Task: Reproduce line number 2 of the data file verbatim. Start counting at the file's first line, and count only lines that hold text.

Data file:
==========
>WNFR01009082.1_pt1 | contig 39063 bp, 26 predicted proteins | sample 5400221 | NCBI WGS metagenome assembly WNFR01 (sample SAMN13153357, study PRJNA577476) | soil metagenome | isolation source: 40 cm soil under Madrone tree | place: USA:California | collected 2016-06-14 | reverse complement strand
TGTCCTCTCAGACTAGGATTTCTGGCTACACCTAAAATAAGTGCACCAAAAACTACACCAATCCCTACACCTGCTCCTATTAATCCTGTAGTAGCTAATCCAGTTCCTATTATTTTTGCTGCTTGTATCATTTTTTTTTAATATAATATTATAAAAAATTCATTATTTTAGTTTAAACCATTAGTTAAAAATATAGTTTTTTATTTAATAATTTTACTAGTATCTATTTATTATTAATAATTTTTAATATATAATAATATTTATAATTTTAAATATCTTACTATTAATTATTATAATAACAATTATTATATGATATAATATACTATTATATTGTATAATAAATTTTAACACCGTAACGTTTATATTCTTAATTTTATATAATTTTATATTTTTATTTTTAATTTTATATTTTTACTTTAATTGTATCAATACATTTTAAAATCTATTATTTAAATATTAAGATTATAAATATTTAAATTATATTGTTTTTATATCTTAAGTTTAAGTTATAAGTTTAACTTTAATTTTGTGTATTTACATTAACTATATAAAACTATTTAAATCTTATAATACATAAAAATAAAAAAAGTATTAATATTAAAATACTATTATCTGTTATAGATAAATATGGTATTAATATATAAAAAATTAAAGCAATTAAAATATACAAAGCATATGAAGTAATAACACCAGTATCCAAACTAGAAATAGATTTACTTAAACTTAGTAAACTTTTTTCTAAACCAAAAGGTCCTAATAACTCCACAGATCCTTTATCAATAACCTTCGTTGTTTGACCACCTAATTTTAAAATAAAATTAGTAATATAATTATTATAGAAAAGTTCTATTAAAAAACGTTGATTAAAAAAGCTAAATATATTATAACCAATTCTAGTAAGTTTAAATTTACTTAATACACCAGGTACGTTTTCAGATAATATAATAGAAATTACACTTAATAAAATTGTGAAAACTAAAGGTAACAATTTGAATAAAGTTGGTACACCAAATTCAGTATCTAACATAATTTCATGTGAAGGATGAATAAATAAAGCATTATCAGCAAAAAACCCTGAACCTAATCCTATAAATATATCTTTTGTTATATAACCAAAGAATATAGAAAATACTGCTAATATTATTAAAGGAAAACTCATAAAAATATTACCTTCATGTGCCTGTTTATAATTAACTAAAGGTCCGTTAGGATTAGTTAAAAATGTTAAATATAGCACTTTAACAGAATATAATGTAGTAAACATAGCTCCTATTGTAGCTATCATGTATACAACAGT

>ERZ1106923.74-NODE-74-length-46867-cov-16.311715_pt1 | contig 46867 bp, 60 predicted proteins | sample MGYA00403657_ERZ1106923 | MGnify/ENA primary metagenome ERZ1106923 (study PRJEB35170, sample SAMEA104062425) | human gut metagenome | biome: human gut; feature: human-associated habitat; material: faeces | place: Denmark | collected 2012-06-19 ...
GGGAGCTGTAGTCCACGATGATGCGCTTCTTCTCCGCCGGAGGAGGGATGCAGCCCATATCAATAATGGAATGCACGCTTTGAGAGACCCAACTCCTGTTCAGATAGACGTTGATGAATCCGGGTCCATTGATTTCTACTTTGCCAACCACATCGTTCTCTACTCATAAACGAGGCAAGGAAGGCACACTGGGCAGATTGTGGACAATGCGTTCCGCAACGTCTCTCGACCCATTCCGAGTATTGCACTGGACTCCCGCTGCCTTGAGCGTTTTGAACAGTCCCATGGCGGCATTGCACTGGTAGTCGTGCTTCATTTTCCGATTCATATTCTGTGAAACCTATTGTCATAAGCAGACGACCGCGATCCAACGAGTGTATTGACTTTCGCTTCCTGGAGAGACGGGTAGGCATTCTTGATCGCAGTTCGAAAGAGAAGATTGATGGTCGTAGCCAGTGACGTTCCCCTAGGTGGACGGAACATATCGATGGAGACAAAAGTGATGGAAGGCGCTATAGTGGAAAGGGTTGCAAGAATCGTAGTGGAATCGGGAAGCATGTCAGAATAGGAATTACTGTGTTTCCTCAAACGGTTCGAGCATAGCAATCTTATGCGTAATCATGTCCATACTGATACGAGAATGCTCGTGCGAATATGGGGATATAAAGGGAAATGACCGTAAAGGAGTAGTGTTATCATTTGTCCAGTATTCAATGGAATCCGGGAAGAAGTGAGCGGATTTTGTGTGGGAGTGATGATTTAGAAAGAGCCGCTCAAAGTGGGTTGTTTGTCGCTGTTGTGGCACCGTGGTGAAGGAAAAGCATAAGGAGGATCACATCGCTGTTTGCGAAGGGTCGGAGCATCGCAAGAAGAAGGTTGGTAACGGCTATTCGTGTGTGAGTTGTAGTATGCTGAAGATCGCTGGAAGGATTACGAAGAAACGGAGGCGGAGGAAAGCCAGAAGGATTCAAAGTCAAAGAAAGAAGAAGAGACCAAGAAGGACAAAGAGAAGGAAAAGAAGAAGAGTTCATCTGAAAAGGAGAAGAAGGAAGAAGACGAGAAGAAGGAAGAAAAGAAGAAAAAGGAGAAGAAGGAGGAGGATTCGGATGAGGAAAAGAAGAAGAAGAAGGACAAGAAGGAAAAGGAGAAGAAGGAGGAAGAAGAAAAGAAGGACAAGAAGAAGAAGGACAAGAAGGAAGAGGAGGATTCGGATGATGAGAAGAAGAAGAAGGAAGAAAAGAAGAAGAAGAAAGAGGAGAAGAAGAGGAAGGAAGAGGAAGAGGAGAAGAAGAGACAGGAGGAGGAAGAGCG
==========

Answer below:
TGTCCTCTCAGACTAGGATTTCTGGCTACACCTAAAATAAGTGCACCAAAAACTACACCAATCCCTACACCTGCTCCTATTAATCCTGTAGTAGCTAATCCAGTTCCTATTATTTTTGCTGCTTGTATCATTTTTTTTTAATATAATATTATAAAAAATTCATTATTTTAGTTTAAACCATTAGTTAAAAATATAGTTTTTTATTTAATAATTTTACTAGTATCTATTTATTATTAATAATTTTTAATATATAATAATATTTATAATTTTAAATATCTTACTATTAATTATTATAATAACAATTATTATATGATATAATATACTATTATATTGTATAATAAATTTTAACACCGTAACGTTTATATTCTTAATTTTATATAATTTTATATTTTTATTTTTAATTTTATATTTTTACTTTAATTGTATCAATACATTTTAAAATCTATTATTTAAATATTAAGATTATAAATATTTAAATTATATTGTTTTTATATCTTAAGTTTAAGTTATAAGTTTAACTTTAATTTTGTGTATTTACATTAACTATATAAAACTATTTAAATCTTATAATACATAAAAATAAAAAAAGTATTAATATTAAAATACTATTATCTGTTATAGATAAATATGGTATTAATATATAAAAAATTAAAGCAATTAAAATATACAAAGCATATGAAGTAATAACACCAGTATCCAAACTAGAAATAGATTTACTTAAACTTAGTAAACTTTTTTCTAAACCAAAAGGTCCTAATAACTCCACAGATCCTTTATCAATAACCTTCGTTGTTTGACCACCTAATTTTAAAATAAAATTAGTAATATAATTATTATAGAAAAGTTCTATTAAAAAACGTTGATTAAAAAAGCTAAATATATTATAACCAATTCTAGTAAGTTTAAATTTACTTAATACACCAGGTACGTTTTCAGATAATATAATAGAAATTACACTTAATAAAATTGTGAAAACTAAAGGTAACAATTTGAATAAAGTTGGTACACCAAATTCAGTATCTAACATAATTTCATGTGAAGGATGAATAAATAAAGCATTATCAGCAAAAAACCCTGAACCTAATCCTATAAATATATCTTTTGTTATATAACCAAAGAATATAGAAAATACTGCTAATATTATTAAAGGAAAACTCATAAAAATATTACCTTCATGTGCCTGTTTATAATTAACTAAAGGTCCGTTAGGATTAGTTAAAAATGTTAAATATAGCACTTTAACAGAATATAATGTAGTAAACATAGCTCCTATTGTAGCTATCATGTATACAACAGT